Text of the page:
Team members need to be clear about what activities need to be done and who is responsible for completing them. This is especially important when teams are forming, but roles and responsibilities can change as your team matures and you know each other’s strengths. These roles and responsibilities should be regularly reviewed to ensure that expectations about how things will work are in fact how they are working.

  • Reflect on how the team is working together

All teams benefit from time to reflect on how they are working together and how they can improve. You can do this in the form of team time slots or regular meetings, covering the technical aspects of the job and how people are feeling. That time will be wasted, however, if people do not feel able to contribute freely, regardless of their role or position in the management hierarchy. Therefore, it is important to create a safe environment for members to speak up.

  • Doctors, who manage uncertain diagnoses and risks and provide care to these patients with increasingly complex conditions, will need to be at the center of these teams.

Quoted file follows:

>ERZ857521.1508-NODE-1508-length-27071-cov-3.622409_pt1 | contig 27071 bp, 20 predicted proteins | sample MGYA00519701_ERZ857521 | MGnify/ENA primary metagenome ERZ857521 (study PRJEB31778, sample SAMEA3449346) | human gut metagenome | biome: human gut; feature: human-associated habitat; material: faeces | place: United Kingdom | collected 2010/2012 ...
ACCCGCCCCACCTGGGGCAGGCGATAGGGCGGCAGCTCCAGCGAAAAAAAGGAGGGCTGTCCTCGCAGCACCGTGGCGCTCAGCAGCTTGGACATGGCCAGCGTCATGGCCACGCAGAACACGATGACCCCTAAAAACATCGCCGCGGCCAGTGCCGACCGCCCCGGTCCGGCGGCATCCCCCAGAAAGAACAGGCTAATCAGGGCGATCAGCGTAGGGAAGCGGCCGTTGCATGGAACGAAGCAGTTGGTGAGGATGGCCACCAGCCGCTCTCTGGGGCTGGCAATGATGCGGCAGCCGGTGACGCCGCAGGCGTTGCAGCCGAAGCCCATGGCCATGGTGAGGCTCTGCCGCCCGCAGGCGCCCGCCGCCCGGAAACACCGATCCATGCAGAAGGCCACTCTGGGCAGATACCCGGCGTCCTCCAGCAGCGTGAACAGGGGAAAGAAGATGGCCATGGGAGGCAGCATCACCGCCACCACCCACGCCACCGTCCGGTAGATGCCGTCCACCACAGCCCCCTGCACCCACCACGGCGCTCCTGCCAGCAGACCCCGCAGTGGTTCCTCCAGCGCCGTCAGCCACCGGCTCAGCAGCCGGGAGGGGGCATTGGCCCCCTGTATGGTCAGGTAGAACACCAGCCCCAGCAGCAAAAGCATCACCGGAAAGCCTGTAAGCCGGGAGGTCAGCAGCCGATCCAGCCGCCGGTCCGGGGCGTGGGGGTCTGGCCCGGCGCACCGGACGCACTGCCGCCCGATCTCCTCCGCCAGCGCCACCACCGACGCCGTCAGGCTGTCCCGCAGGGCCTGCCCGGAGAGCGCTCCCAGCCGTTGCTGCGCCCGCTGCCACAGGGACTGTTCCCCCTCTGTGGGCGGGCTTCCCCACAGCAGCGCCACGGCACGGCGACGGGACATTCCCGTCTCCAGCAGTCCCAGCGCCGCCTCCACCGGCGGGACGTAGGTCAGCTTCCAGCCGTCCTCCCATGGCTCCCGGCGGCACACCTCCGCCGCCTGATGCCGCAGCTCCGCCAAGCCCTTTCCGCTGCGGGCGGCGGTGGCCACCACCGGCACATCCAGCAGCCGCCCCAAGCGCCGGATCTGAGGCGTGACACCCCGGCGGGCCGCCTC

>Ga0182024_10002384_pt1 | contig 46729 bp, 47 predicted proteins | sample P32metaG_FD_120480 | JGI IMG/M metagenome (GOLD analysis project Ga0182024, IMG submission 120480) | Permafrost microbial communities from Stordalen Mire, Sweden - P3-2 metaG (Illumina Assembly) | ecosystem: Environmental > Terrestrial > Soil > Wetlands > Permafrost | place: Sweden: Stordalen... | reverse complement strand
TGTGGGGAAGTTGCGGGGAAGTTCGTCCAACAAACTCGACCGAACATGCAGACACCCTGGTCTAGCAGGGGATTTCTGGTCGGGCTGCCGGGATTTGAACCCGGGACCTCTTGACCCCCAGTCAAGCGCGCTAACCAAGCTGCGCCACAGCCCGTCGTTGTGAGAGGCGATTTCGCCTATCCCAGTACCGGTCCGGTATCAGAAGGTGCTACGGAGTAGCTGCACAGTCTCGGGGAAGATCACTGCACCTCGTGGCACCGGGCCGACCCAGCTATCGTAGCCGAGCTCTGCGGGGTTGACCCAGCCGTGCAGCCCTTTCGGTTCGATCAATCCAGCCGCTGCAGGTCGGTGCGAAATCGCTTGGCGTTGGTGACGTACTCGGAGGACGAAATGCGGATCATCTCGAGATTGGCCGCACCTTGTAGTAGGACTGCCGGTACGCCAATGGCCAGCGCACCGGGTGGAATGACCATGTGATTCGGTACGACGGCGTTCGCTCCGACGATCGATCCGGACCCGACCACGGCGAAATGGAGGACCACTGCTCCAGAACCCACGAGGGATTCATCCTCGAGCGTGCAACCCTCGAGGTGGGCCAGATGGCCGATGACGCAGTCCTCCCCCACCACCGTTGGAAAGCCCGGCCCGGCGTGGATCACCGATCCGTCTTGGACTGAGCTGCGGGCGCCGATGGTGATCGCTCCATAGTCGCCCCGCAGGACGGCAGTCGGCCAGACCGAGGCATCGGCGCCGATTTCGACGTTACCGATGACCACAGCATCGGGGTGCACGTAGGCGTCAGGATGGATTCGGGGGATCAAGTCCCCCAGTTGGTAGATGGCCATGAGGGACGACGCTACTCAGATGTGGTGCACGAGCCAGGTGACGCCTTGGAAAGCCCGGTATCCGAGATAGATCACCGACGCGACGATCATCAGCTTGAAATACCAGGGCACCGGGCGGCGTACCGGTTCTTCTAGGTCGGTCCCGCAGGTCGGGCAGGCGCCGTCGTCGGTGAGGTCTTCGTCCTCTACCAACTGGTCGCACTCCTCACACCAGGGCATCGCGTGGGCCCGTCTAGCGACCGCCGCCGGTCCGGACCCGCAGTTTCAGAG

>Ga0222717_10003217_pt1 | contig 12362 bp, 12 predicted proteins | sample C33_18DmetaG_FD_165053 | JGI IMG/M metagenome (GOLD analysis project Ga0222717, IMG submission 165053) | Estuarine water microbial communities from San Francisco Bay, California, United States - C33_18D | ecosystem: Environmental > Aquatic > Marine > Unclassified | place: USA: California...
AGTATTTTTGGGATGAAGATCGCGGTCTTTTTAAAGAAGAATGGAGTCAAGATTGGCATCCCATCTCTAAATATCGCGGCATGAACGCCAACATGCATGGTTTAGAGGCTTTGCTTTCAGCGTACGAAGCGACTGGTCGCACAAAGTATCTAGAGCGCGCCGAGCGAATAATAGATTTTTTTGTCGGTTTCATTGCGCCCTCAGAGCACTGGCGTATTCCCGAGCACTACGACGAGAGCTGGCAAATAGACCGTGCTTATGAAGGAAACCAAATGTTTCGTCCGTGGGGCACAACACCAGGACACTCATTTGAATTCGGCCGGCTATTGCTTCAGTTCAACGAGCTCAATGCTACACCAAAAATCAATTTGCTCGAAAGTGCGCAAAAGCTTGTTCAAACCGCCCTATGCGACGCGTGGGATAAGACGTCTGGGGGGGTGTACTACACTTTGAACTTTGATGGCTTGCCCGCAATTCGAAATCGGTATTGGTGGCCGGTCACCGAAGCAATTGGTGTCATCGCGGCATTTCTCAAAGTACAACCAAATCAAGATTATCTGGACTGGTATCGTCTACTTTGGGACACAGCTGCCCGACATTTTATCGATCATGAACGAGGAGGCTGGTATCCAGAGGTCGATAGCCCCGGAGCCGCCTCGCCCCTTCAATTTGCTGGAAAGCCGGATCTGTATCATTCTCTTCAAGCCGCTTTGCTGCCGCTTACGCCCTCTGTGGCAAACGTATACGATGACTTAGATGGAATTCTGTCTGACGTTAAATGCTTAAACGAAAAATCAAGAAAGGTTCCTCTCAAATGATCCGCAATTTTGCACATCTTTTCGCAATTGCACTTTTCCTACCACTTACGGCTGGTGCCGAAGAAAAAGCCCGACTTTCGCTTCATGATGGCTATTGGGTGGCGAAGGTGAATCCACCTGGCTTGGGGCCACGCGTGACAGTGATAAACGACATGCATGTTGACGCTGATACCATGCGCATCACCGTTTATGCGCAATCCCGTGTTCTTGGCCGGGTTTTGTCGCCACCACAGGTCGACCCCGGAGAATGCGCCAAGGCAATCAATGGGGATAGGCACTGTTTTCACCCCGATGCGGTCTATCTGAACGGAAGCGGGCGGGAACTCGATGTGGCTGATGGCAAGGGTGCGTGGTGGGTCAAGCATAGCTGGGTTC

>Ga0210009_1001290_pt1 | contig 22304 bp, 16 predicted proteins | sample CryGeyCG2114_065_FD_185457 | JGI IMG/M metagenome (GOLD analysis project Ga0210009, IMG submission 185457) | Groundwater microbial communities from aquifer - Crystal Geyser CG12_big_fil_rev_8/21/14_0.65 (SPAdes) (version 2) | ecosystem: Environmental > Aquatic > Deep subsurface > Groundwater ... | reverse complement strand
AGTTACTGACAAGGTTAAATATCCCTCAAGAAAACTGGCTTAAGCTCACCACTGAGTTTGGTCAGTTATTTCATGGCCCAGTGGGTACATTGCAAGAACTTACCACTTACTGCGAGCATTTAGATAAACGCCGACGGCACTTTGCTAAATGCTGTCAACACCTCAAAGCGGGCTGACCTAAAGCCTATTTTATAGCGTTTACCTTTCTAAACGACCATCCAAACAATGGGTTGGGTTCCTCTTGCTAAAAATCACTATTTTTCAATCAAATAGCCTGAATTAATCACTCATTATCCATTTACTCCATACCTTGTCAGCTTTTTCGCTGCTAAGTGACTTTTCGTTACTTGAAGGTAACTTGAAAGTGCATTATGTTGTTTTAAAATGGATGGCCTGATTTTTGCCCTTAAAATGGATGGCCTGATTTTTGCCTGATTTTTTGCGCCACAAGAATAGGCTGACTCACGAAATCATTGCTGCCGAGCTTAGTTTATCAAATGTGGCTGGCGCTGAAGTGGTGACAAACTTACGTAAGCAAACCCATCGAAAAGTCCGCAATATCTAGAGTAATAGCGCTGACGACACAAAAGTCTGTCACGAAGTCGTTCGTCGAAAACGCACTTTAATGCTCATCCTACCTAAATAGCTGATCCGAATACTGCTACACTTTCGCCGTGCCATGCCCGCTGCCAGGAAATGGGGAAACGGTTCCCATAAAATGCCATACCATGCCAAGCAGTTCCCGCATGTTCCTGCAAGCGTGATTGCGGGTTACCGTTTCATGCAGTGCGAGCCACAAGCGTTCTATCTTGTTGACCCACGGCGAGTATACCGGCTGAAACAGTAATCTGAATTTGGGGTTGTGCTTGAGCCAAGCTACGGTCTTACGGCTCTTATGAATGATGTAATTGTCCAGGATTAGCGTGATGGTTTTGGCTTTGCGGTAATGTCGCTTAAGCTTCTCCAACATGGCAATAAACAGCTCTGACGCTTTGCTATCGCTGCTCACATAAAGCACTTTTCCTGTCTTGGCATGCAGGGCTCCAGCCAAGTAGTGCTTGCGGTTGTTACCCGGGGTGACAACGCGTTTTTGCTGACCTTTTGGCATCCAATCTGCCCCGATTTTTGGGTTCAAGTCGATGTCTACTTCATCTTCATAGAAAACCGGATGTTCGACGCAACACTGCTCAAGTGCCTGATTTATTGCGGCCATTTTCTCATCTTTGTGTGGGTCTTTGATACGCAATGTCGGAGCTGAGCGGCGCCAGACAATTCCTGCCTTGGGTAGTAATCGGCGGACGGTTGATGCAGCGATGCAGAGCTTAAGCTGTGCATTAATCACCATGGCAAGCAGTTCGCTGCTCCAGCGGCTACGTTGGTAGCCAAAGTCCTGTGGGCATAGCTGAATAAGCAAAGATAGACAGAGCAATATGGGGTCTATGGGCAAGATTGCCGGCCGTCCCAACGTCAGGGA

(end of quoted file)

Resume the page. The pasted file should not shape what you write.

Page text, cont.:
•  There is no magic formula for structuring the “right” team in the practice of emergencies. The creation of a multidisciplinary team seems to be as important as the composition of the team. Evidence shows that, in any team, the mix of professions and professionals must be able to respond to the needs of the population concerned, although it is still small enough to allow members to get to know each other.
  • It is necessary to have a clear understanding of the needs of patient population and to map the skills and knowledge of the existing team members in relation to those needs. This will help to identify gaps, which can be overcome in several ways.
  • It is unlikely that new professionals will put their skills into practice without rethinking the workflow. To ensure that new professionals are added to the team, it is necessary to perform the following steps:
  • describe the different tasks currently carried out by the team members and any new tasks required;
  • identify what skills are needed to complete these tasks and any groupings of important tasks to keep together;
  • identify the skills, strengths and interests of all members of the current team;